11 Ways Children and Teens Can Embrace Their Neurodiversity

neurodiversity | 11 Ways Children and Teens Can Embrace Their Neurodiversity
Dr. Roseann Capanna-Hodge

Dr. Roseann Capanna-Hodge

The term neurodiversity is one I am sure you have heard but may not be sure what it means. Neurodiversity is the concept that all brains are unique and different and that these differences are not abnormal but natural variations of the human brain. 

A sociologist named Judy Singer coined the term in the 1960s. With such an increase in Autism Spectrum Disorder (ASD) and Attention Deficit Hyperactivity Disorder (ADHD), we hear the term more and more. 

Children and teens who are neurodivergent, or those whose brains work differently than the typical brain, can often face challenges in feeling accepted and included in society. Those with autism and ADHD are two examples of neurodivergent brains that might struggle in academic settings. Some neurodivergent children don't have a formal diagnosis, but it is about how people's brains work.

Many people are afraid for their neurodivergent child if they don't “fit in the box.”  While it's normal to be worried about your kids, with so many children in the United States with neurodevelopmental disorders and clinical mental health issues, being different is the norm.

When we accept our children with all of their differences, they are able to be themselves without so much stress. Neurodiverse kids are unique learners who also have many gifts, and they need to embrace neurodiversity.

And most certainly, by embracing and celebrating their neurodiversity, children and teens can develop a positive self-image and feel proud of their unique abilities and perspectives. 

Ways to Help Children and Teens Celebrate Their Neurodiversity

 

Ways to Help Children and Teens Celebrate Their Neurodiversity

 

#1 Educate yourself and your child about their diagnosis 

It's important to understand what neurodiversity is and how it can affect your child or teen. Learn about your child's specific neurodivergent condition, whether it's ADHD, autism, dyslexia, or another condition. 

This will help you understand their unique strengths and challenges and how to support them in the best way possible. Additionally, reading up on other successful neurodivergent individuals and their experiences can help your child feel less alone and more understood. 

#2 Emphasize strengths

All individuals have unique strengths and talents, including those who are neurodivergent. Focus on identifying and highlighting your child's strengths, whether it's their creativity, problem-solving abilities, or attention to detail. 

Encourage them to pursue activities that allow them to use and showcase these strengths. This can help build their confidence and sense of self-worth. Help them to shift their mindset from seeing their condition as a limitation to seeing it as a source of strength and unique perspective.

#3 Create a positive home environment

Make your home a safe and accepting space for your child or teen. This means creating an environment that is free of judgment and criticism and where their unique abilities and challenges are accepted and embraced. 

Encourage open communication and honest conversations, and work to build a sense of trust and understanding between you and your child.

#4 Encourage self-advocacy

Teach your child or teen to advocate for themselves and their needs. Encourage them to communicate their needs and preferences to their teachers, peers, and other adults in their lives. 

This can help them develop a sense of agency and empowerment, and feel more in control of their lives and experiences. Being different can feel out of control for you and your child, so empowering them is just how to counter that. 

#5 Find role models

Look for successful individuals who are open about their neurodivergent condition and can serve as positive role models for your child. This can help your child feel less alone and more inspired to pursue their passions.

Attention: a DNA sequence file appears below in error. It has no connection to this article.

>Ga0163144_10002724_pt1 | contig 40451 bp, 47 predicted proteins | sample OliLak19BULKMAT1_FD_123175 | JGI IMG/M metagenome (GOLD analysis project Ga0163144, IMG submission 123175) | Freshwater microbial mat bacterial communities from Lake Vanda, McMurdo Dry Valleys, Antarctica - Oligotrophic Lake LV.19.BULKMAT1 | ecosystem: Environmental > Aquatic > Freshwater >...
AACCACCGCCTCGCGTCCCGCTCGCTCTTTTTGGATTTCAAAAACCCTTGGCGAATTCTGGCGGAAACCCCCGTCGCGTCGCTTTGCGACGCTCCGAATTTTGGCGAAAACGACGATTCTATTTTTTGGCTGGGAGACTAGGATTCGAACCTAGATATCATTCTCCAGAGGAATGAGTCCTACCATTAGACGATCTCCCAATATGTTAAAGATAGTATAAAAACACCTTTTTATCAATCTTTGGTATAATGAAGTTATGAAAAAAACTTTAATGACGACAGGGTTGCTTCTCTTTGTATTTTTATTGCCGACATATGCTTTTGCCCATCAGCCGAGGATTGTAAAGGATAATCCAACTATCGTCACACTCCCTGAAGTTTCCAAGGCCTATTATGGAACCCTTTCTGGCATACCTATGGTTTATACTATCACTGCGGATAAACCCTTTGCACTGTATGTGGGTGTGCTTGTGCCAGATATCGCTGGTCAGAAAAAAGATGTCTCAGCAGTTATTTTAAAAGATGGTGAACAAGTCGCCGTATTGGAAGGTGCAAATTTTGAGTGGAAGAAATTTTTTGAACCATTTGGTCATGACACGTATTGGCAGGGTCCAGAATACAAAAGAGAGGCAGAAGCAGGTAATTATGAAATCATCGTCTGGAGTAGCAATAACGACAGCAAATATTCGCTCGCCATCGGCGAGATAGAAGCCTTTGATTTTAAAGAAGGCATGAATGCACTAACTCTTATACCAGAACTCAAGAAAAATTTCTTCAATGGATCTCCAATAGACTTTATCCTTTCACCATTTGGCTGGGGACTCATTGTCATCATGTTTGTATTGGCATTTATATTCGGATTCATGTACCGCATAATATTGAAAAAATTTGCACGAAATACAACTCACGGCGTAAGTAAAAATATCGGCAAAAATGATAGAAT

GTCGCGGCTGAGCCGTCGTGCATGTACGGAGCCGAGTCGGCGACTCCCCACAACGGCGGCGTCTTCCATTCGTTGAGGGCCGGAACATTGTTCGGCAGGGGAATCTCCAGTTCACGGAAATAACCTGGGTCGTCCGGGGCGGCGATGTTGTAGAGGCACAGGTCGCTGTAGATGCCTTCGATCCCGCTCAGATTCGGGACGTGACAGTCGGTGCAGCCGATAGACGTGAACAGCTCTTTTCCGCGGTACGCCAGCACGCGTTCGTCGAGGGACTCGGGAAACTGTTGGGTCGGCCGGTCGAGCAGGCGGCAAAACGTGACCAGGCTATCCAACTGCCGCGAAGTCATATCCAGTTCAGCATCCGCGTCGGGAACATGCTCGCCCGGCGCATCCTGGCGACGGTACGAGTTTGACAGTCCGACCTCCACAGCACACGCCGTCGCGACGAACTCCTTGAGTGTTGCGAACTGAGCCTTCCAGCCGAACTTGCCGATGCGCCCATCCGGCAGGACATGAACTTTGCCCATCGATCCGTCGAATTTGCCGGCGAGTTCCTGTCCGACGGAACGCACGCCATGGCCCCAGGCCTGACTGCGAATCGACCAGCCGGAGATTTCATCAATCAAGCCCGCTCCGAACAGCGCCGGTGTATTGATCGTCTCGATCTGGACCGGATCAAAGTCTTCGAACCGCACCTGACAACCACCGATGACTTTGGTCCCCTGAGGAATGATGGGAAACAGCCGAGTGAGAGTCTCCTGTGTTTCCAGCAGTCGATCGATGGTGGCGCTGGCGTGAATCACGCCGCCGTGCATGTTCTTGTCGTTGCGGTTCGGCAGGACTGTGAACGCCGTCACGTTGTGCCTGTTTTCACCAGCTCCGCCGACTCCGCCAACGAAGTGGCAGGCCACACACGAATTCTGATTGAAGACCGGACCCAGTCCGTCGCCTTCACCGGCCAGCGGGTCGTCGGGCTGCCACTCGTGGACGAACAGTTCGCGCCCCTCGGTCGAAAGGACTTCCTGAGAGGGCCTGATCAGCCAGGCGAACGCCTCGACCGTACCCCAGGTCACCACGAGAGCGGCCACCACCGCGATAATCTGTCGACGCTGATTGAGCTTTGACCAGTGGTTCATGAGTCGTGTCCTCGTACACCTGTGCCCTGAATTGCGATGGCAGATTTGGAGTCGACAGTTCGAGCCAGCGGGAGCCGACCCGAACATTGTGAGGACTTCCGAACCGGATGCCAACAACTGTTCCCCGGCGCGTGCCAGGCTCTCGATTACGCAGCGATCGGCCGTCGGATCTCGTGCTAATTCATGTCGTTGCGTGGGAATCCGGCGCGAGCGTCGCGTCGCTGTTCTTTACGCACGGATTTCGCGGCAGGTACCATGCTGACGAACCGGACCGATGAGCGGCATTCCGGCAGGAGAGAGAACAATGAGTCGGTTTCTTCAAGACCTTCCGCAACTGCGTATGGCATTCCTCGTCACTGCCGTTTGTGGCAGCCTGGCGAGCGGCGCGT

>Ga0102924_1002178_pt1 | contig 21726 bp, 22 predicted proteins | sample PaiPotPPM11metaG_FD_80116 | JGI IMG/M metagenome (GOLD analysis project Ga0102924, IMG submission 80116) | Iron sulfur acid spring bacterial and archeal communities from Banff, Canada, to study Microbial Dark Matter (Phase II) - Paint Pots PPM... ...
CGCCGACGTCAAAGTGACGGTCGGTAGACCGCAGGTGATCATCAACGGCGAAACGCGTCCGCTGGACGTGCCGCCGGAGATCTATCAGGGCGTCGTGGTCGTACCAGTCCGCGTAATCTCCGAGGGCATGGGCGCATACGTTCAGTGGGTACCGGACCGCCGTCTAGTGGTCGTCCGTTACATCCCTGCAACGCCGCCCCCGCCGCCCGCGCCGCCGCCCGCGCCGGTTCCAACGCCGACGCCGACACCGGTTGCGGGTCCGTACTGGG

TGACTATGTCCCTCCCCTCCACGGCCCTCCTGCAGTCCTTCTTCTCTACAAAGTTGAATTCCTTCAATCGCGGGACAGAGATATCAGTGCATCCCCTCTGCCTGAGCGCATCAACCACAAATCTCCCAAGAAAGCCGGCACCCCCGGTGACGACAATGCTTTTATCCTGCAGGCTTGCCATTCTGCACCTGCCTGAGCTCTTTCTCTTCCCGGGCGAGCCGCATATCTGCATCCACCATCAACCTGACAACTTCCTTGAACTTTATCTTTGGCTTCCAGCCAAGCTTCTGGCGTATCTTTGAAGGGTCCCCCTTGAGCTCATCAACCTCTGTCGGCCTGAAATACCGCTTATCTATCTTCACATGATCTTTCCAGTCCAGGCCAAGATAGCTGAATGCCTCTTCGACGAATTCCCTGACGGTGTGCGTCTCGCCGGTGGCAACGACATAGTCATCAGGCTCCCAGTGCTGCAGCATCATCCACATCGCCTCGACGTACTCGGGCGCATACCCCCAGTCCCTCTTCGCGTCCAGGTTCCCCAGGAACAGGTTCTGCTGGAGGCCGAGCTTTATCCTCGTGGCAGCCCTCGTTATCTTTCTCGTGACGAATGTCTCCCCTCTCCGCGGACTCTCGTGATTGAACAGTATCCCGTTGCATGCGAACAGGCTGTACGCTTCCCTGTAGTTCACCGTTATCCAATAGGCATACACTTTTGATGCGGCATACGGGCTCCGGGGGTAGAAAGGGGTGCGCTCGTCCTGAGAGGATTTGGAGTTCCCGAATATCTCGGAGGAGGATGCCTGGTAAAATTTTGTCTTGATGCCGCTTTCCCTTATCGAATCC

Temple Grandin is one of the most well-known and inspiring autistic individuals.  She is known for revolutionizing how cattle are managed, supporting their sensory needs to be more human. Her messages were widely adopted by the meat industry. Her methods came from her own sensory needs that she turned into a revolutionary way to support cattle. 

#6 Connect with other neurodivergent individuals and communities

Help your child or teen connect with other neurodivergent individuals and communities. This can be in the form of support groups, online communities, or local events and activities. 

Being part of a community of people who share similar experiences can be a powerful way for your child to feel understood, accepted, and celebrated.

#7 Develop coping strategies

Help your child develop coping strategies to manage any challenges they may face as a result of their neurodivergent condition. Many neurodivergent brains are more easily stimulated, so it's important to calm the brain to reduce stress levels, and having a go-to coping strategy is something that can help them throughout their life. 

This can include strategies to manage sensory overload, anxiety, and other common issues. It also can mean adding science facts and technology, such as CALM PEMF™. 

#8 Set realistic goals

Help your child set realistic goals for themselves and work with them to develop a plan to achieve these goals. Many neurodivergent individuals are highly sensitive to the environment around them and may feel the pressure more easily. 

They have to learn, as most people do, that things don't have to be perfect in order to be successful. This can help build their confidence and sense of achievement. Parents can cultivate behavioral change on their own but should also be open to behavior therapy through parent coaching. 

They also often have executive functioning issues that need to be addressed before we layer on too many tasks. Once foundational executive functioning skills have been taught, outcomes can be improved. 

#9 Encourage creativity

Encourage your child to express themselves creatively, such as through art, music, or writing. So much of the focus today is on kids getting good grades. When we over, focus on academics, we miss out on developing the unique strengths that our child has, they could lead to lifelong, fulfilling careers.

And hobbies and creative activities can also be a positive outlet for them to explore their emotions and experiences. It also can be a great place for them to make friends.

#10 Foster a growth mindset

Encourage your child or teen to adopt a growth mindset, which means believing that their abilities can be developed through dedication and hard work. When we teach our brain to focus on the positive, instead of the negative, children are able to work outside of what others think they can or can't do.